• "I first met Joan via email in September 2005. She wrote in response to a request for editing help that I sent to a mailing list, offering guidance in choosing a person who would be right for me. After exchanging a couple of emails she told me she would look at the story herself. This developed into a correspondence that continued until the day before she went into hospital. She was busy and still teaching despite being theoretically 'retired' for many years. This made the time that she gave me a generous thing, so very precious. I was worried about imposing on her – she set me straight pretty quickly. She was a brilliant teacher/editor. I say teacher because she realised early on that I'm not an experienced writer. Joan could say, in very few words, exactly what she enjoyed or disliked about something. She could give detailed feedback in such a wonderfully concise, objective way, and then make everything seem brighter with one well placed positive comment. We didn't stick to discussing writing. Joan had a very sharp sense of humour and told me several funny anecdotes about fandom and life, several of which people have already mentioned. She told me about visiting New Zealand and standing on a beach on the South Island thinking that there was nothing between her and home but a very large quantity of water. She also said, after I told her my professional background, that her cats were her best physiotherapists. She gave her time and her considerable knowledge of writing unstintingly, When I had problems with the rhythm of some passages within a longer story, she suggested I read aloud to my pet turtle or (if the turtle wasn't interested) my teddy bear. Just one idea amongst so many." ~ Kiwisue [5]
  • "The first I heard of Joan was when she was mentioned by Sharon B. in the context of a zine to which we had both submitted. It had all been a confusion, owing to the publisher's health problems, and Sharon's story had not been edited as she had expected. She commented that in future she would always go through Joan first. I was still fairly new to the fandom and diffident about demanding who what when where, so didn't pursue that. In December I had a very nice note from Joan, saying she'd enjoyed my work. I was working on Boxing Day at that point, so I asked was she Sharon's Joan, and if so would she be willing to take a look. Well, she was, and she did, and it was the most enlightening experience. She had a wonderfully minimalist approach, but every suggested change was right on the mark. And after it had been posted she suggested a few more revisions, so we went over it again -- even more interesting, especially since she wasn't making any claim to have been perfect the first time. And then the subject of the zine came up. I had never received my trib copy and was surprised when she mentioned something in the story that I knew I'd changed. I hadn't kept my original version so she scanned and OCR'd it for me, and we worked together to make the whole thing right. And for all subsequent stories I had the inestimable benefit of her support. Even when other editors were involved she was my primary, so to speak. I passed editor comments on to her and she suggested what to accept, what to ignore, and what to protest. She was enormously helpful in various matters concerning the Proslib. She lent me zines, scanned stories for me, and of course just the day-to-day chat was a pleasure. I came to regard Joan as my most important reader as well as editor. Though always gentle, she wouldn't let me get away with half-baked crap. I don't know what I'll do without her, quite frankly." ~ Hagsrus [6]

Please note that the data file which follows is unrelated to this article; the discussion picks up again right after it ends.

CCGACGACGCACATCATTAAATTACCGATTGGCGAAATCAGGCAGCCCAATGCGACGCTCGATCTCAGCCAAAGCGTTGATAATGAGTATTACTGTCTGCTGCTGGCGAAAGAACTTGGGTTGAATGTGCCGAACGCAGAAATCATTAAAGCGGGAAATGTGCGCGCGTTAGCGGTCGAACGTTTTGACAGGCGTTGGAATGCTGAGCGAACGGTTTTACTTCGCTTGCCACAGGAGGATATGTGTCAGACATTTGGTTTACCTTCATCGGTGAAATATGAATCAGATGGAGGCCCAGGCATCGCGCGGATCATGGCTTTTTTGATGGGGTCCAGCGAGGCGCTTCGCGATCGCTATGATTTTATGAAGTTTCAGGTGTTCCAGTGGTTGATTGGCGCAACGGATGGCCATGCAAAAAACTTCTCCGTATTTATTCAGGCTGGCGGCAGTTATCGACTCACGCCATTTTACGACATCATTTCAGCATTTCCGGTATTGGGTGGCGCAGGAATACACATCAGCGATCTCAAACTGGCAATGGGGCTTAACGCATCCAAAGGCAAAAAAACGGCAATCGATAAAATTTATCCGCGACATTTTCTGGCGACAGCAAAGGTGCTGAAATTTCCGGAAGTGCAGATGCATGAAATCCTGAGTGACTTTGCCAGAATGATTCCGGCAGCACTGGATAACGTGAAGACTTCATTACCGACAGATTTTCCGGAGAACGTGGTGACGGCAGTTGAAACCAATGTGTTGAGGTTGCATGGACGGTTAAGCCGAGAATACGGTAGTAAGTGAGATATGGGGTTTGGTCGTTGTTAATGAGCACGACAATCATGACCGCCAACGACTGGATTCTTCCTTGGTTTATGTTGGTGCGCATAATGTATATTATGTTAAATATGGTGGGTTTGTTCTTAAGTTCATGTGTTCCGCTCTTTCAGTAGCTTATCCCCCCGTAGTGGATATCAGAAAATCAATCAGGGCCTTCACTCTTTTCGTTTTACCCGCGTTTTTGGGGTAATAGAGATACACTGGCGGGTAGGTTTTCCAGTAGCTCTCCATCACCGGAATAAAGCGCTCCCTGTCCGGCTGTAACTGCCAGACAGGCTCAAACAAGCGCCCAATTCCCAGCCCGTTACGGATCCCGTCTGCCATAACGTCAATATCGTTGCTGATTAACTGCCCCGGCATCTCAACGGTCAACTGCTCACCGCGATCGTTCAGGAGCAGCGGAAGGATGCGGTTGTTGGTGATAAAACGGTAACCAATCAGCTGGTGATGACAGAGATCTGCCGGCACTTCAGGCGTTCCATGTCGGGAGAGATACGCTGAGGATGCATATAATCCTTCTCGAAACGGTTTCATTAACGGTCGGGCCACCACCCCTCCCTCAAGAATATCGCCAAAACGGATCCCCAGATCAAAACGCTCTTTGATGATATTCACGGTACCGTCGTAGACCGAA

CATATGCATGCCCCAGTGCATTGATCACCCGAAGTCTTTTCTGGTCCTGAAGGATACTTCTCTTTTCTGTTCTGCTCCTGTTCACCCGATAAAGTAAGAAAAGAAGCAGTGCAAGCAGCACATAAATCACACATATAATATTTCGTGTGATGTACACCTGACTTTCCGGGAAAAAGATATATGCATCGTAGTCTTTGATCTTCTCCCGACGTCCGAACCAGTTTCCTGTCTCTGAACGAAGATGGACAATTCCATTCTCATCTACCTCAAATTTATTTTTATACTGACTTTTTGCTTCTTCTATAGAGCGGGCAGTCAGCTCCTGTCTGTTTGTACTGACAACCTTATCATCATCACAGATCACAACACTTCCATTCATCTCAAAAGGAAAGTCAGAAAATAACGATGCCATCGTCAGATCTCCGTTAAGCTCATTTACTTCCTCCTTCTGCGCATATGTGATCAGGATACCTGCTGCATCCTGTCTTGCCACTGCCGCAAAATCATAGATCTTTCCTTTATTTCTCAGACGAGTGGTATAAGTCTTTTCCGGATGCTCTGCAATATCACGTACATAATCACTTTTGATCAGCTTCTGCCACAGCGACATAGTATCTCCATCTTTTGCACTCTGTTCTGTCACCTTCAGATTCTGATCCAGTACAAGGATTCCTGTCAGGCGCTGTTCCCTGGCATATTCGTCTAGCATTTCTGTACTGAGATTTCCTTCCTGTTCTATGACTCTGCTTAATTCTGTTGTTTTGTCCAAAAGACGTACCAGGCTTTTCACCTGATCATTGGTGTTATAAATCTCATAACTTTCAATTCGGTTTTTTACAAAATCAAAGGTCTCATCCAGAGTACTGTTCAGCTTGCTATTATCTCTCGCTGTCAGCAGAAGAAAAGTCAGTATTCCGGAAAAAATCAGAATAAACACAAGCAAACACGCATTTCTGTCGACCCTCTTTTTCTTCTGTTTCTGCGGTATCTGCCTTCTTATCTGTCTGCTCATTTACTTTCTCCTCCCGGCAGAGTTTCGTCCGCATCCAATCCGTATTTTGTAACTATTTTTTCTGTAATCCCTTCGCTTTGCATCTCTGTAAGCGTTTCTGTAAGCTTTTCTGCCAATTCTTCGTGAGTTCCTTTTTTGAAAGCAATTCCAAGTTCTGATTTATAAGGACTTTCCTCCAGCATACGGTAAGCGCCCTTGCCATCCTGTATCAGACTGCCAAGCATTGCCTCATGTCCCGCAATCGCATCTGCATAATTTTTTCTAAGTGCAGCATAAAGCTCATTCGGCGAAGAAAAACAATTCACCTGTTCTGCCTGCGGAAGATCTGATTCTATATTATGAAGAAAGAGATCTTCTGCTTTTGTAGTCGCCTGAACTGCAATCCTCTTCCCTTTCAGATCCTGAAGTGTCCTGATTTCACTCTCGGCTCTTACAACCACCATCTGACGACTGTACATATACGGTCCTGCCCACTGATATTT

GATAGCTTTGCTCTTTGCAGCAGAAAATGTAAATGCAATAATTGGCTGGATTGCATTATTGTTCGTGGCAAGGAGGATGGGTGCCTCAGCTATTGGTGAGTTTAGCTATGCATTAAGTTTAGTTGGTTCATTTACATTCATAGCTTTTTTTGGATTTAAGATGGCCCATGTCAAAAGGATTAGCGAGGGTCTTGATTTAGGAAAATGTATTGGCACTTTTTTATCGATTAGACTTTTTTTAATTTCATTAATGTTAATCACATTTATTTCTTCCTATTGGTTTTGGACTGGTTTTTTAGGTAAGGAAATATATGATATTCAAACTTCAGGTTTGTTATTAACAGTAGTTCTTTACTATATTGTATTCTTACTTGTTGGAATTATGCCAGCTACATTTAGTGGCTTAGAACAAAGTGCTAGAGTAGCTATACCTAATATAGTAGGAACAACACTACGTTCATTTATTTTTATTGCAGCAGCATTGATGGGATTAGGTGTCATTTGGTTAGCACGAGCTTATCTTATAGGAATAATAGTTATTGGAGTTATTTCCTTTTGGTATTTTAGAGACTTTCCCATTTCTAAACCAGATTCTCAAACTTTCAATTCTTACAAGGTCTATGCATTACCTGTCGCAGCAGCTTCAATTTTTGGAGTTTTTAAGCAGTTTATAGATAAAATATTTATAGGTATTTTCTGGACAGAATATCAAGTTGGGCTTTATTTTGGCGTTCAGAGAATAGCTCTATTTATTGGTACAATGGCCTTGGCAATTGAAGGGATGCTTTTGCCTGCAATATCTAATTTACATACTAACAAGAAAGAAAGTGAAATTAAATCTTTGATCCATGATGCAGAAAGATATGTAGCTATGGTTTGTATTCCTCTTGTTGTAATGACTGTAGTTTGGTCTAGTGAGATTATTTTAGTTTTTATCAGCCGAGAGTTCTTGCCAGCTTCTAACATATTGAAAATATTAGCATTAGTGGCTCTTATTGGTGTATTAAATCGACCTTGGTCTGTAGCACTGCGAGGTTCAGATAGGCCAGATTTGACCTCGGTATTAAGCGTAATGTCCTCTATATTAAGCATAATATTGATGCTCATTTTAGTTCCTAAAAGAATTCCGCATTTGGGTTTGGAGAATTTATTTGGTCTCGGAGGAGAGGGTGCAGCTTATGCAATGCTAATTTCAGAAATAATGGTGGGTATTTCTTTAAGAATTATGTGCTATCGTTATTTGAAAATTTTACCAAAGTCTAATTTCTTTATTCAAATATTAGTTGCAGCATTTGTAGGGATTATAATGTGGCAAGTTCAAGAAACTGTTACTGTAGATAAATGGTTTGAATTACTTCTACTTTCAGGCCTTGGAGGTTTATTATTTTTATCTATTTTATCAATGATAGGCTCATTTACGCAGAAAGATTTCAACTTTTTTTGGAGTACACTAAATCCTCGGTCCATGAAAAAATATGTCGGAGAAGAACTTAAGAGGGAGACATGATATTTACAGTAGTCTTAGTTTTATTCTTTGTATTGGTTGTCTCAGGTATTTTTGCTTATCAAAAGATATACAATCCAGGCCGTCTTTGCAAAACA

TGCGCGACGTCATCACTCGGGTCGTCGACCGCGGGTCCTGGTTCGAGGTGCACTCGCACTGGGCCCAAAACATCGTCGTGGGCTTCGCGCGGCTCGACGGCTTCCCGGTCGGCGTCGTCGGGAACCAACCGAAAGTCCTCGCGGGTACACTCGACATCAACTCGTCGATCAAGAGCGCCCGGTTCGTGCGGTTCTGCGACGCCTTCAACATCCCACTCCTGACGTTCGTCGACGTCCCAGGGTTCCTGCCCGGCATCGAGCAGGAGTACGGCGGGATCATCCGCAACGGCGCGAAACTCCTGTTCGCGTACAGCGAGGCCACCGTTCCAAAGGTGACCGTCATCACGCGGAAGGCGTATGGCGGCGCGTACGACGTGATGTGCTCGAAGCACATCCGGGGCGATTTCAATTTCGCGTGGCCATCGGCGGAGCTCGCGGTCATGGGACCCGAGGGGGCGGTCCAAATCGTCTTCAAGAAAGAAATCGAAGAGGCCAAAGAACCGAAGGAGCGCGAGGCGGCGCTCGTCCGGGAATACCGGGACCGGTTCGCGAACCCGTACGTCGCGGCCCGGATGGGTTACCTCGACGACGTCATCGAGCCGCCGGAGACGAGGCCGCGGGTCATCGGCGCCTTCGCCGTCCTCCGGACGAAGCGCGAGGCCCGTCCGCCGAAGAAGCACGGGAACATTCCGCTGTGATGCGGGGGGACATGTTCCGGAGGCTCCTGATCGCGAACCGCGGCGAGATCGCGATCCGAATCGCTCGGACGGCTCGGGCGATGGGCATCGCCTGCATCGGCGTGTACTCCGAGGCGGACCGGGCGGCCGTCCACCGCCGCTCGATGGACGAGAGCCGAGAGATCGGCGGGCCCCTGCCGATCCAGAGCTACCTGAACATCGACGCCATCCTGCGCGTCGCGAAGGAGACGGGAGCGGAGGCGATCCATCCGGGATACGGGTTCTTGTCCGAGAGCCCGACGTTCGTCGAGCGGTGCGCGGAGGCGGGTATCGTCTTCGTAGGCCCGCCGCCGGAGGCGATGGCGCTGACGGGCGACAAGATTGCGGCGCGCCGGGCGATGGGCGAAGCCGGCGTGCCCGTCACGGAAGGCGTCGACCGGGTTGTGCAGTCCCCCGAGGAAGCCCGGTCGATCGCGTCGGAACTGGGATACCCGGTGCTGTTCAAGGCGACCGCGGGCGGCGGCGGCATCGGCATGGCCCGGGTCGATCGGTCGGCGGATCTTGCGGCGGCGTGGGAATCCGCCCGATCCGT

• "I knew Joan only in the most casual way, having met her at my first Escapade many years ago, where she was amused by my being the world's oldest/youngest Professionals fan (I had first watched the series when it was airing a couple months behind Britain's showings, on Canadian TV, but it took me 16 years to find other fans after the series had started migrating its way here through the organization of slash fans). She was one of what a lot of us refer to as the "mothers of fandom," and while there's a bit of a joke when we say that, it's very true. There are so many fans who've been around, organizing and pimping and sharing and creating, for so long, and most of them don't get their due now that fandom has exploded on the 'net and everyone coming in thinks they invented fandom, and don't care about any of the stuff that came before. Joan usually taught the writing workshops at Escapade those first years I was there, and though I didn't really have a lot to pick up, I went to a few of them because I thought she was an interesting person, and I really wanted to absorb the history from a lot of the people who came to that con year after year after year." ~ Gwyneth Rhys [7]

Fan Works

In 2008, one reviewer described Joan's fiction:

"I absolutely adore this story. It's one to bring out when you need something slow, gentle and gorgeous. It takes our boys to America over the Christmas period, ostensibly to retrieve some documents for Cowley but in reality Cowley realises just how tired they are and how they need some quality time together without the pressures of work. And so he gives them this opportunity wrapped up in a job. There are just so many fantastic things about this story. The spell she weaves with her descriptions; about the house/pool/hottub, the butterfly tree, the wildlife are just beautiful. I cannot recommend it highly enough." probodie (reviewing "In Hot Water-An Idyl") [8]


  1. WebCite of the memory page 1; WebCite page 2.